Art Lee – farewell to another muse

WP_20180809_09_37_35_Pro I did it when Lesley Crawford died, so it’s only fair I give a mention to Art Lee, whose death two weeks ago would have otherwise passed me by.

A fact of working life when you’re a writer who happens to fish, rather than a fisherman who happens to write, is that you must ride on the shoulders of giants when attempting to breathe fresh life into instructional topics already covered countless times in your magazine’s 40-year existence.

While Crawford paved my way into the Features Editor role at Trout Fisherman with her Trout Talk dictionary, which explained all the technical stuff I didn’t already know, 12 years ago, Lee was one of several American writers I kept going to back to in search of an international slant on certain flyfishing techniques, with a view to adapting them for a UK audience. His book Lore of Trout Fishing quickly took its place in the Dream Team of books promoted from the TF bookcase to a permanent place on my desk, for ready access.

In a tribute that’s hard to imagine being echoed for any angling luminary this side of the Atlantic, he was given an expansive obituary in the New York Times, from which it is gratifying to learn that piscatorial nit-picking is not an exclusively British trait…

“…the protagonist of the book, Tying and Fishing the Riffling Hitch, is not even a fully formed knot, but a technique of adding an extra couple of loops, or ‘hitches’, before cinching a knot tight.

“The hitches go behind the eye of a standard hook or through the thin plastic tubes that make some salmon flies resemble minnows. If tied just right, they make the fly ‘riffle’, or skitter along the water’s surface, leaving a V-shaped wake that taunts salmon into striking.

‘You should have seen the angry letters [Lee] got about that,’ Mr. Mercer said.

“Some anglers, he explained, felt that Mr. Lee had contradicted Lee Wulff, an earlier revered Catskills angler, who made the riffling hitch famous but tied it on the other side.”

Like hell, though, am I leaving you with that slice of navel-gazing as possibly your only taste of Art Lee, for the man who could base an entire book around a single knot, was also capable of these closing lines in Lore of Trout Fishing

“…a part of me was tempted to take more, to keep taking for no more complicated reason than the little trout were so easy to take. But there was another part of me, the part, I’m sure that could hear a chain saw working a ways off yet, perhaps beyond the next ridge, that could recall the whine of our outboard motors on the big pond, remember the honking of horns in Manhattan, the clatter of factories in the heartland, the hollow cries from men in despair, pleading , ‘No, no more,’ and so instead I had rested my rod against a tuft of grass growing from a lump of black turf and had set about cleaning the three trout quickly and neatly and certainly lovingly. Now they were almost ready, swelling and glistening with butter, to flake in my fingers; the firm golden meat I would lift to my mouth to savor and swallow, to make part of me forever, there where the stream bulged about halfway up the meadow around the bend above the head of the small pond, in Maine, at the center of solitude.”

This is why you never throw out old fishing books…

pile of books

Photo by Pixabay on Pexels.com

You tend to see most fishing tips going in this line of work, so anything you haven’t seen before always comes as a pleasant surprise.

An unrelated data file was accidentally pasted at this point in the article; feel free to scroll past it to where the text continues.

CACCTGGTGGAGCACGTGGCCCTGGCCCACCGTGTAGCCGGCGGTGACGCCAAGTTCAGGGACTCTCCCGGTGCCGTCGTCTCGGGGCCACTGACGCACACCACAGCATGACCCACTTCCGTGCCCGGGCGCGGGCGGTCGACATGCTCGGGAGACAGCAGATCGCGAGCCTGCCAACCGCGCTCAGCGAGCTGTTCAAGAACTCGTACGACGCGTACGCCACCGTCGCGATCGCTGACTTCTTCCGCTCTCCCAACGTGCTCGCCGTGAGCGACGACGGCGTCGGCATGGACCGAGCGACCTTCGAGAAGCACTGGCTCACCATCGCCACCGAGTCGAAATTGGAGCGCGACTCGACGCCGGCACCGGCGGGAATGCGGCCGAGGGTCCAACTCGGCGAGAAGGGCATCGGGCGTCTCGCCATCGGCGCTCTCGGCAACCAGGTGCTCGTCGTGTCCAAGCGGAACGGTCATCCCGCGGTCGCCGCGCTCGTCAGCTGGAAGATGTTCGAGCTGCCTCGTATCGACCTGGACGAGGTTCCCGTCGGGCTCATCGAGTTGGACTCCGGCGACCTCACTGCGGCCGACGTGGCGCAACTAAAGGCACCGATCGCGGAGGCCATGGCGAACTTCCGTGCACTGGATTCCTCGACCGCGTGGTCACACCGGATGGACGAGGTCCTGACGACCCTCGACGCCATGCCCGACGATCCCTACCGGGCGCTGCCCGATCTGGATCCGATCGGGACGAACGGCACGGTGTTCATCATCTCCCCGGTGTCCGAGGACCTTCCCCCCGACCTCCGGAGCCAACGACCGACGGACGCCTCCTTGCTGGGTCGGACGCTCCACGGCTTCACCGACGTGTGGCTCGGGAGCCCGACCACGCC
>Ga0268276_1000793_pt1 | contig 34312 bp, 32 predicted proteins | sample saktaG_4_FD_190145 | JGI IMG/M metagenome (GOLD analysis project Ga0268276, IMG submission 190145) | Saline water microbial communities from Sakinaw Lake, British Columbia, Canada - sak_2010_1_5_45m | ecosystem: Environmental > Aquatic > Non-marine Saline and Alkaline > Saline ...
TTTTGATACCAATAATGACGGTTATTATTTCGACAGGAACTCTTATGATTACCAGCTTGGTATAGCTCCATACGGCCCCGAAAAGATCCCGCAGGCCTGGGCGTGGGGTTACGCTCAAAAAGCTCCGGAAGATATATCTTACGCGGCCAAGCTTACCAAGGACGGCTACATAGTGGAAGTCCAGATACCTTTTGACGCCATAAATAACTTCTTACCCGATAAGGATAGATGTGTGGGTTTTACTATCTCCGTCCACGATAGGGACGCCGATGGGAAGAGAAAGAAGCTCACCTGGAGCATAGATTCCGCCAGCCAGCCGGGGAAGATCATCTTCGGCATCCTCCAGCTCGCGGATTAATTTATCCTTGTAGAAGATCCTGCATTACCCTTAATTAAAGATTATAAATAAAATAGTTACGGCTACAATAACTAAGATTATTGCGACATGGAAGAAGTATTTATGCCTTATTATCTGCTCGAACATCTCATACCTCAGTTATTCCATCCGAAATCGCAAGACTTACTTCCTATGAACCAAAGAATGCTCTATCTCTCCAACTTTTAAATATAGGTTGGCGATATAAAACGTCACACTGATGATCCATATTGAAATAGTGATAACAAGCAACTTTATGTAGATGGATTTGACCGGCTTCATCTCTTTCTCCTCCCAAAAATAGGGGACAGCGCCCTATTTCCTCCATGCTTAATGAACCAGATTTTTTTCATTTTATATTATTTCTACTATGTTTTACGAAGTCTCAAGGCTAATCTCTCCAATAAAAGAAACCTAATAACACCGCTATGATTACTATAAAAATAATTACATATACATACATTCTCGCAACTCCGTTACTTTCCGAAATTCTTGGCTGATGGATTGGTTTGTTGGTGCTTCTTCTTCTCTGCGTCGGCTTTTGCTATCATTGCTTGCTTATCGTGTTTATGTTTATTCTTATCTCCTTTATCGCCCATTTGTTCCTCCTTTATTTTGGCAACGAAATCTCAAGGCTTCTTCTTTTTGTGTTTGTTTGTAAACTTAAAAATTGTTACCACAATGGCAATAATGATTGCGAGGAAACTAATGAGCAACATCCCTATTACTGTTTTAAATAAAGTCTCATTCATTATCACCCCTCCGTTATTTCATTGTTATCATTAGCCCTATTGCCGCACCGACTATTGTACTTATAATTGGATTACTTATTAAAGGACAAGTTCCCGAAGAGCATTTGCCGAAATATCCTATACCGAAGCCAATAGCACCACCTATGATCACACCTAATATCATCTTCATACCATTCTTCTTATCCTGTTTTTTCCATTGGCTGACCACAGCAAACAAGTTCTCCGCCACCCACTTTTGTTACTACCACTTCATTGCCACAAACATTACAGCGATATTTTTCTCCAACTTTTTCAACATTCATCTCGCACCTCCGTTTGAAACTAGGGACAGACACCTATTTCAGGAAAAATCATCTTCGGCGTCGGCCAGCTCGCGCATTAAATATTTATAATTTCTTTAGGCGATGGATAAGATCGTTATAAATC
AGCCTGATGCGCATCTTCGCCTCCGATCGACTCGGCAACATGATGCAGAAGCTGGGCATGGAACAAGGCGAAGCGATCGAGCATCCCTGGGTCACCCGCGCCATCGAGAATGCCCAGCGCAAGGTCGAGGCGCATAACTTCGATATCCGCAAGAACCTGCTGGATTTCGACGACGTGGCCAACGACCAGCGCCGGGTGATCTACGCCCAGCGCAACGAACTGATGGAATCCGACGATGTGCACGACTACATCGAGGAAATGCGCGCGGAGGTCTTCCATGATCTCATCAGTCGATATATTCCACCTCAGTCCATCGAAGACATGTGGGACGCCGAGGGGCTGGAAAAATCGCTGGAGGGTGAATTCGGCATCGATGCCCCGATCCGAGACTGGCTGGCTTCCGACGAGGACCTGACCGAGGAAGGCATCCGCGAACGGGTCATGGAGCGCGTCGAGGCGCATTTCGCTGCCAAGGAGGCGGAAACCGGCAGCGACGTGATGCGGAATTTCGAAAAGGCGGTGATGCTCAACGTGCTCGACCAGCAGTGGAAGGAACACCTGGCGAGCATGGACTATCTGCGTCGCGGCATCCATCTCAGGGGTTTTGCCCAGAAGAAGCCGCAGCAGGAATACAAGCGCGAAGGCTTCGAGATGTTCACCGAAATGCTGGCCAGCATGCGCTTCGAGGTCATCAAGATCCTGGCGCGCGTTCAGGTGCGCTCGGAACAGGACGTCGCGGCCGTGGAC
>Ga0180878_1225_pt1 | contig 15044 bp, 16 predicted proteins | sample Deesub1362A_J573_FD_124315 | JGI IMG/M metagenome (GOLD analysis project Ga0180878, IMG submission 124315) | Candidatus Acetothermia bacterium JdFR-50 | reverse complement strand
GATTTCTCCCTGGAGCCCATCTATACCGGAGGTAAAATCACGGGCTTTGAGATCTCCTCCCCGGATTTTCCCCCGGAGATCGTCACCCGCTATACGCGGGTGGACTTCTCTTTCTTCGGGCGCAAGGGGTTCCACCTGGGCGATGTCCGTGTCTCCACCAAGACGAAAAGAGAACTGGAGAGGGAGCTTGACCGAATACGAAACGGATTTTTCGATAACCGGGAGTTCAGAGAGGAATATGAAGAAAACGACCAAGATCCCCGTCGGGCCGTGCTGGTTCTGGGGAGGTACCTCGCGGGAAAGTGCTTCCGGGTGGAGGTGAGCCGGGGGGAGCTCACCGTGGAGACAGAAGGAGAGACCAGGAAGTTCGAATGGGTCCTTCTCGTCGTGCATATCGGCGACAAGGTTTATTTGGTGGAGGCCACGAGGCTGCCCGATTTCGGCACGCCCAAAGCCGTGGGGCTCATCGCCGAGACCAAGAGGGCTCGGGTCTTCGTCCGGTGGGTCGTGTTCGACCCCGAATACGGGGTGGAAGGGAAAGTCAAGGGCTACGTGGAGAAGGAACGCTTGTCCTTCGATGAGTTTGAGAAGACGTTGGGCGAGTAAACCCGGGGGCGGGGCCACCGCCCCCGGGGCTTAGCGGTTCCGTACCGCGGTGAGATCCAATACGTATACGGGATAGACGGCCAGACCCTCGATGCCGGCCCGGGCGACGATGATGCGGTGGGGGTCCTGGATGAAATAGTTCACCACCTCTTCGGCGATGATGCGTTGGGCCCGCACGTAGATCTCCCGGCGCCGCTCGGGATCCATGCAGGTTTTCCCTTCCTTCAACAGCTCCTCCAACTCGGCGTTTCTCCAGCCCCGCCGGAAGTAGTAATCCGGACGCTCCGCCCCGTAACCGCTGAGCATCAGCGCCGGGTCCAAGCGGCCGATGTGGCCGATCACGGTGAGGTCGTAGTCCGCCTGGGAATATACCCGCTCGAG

Looking for information on tadpoles last week, I discovered a book in the depths of the TF library that I had no idea was there – Introducing Fly Fishing in South Africa.

It was penned 44 years ago by English-born John Beams, who has been described as “one of South Africa’s legendary fly fishing pioneers”. Among the section of general tips with which he closes the book were three new ones on me, although I accept that could just be because I’m woefully under-informed:

“When crossing a swollen river use your rod to give you balance. Hold the rod out and submerge as much of its length as possible just under the surface. This will act as [a] stabiliser…

“…when crossing fast water, don’t put one foot in front of the others you do when walking. Having found a good foothold with one leg bring the other level with it, using the static leg as a shield against the force of the current.

“If, when wearing waders you get a footfull of cold water, don’t empty it out. It will be warmer to retain the trapped water until you reach your car or home.”

Ain’t no sunshine? Then they’re gone

a-fly-rod-of-your-own-9781451618341_lgOn a roll-call of supposedly hard and fast rules that stand on shaky ground, this thing about trout ceasing to co-operate in bright sunshine is due some serious review.

Just days after filing an article on a great day’s fishing beneath near-cloudless skies at Tinto Trout Fishery (see our 500th issue, out on  August 16) I start reading John Gierach’s latest book, A Fly Rod of Your Own, and encounter this:

“The day was unseasonably chilly, cloudy and rainy with a leaden sky…The weather felt more like October than August and would normally have been promising for trout fishing, but Snake River cutthroats don’t care for gloomy days. They’re friskier when it’s warm and sunny…”

None of this makes the basic premise unsound, of course, but it does serve as a cautionary reminder that the only thing set in stone in flyfishing are bridge supports.

60 BOOKS EVERY OUTDOORSMAN SHOULD READ

The headline is from Field & Stream. The books, you’ll have to read for yourself but as for their titles, none come better than this. Click image for more details

what-did-i-just-eat-bill-heavey

I don’t know what it is about American publishers, but for covers, paper quality and titles, their books scream “read me” in a way rarely emulated by their UK counterparts. This is just the latest example. Would make me smile every time I saw it.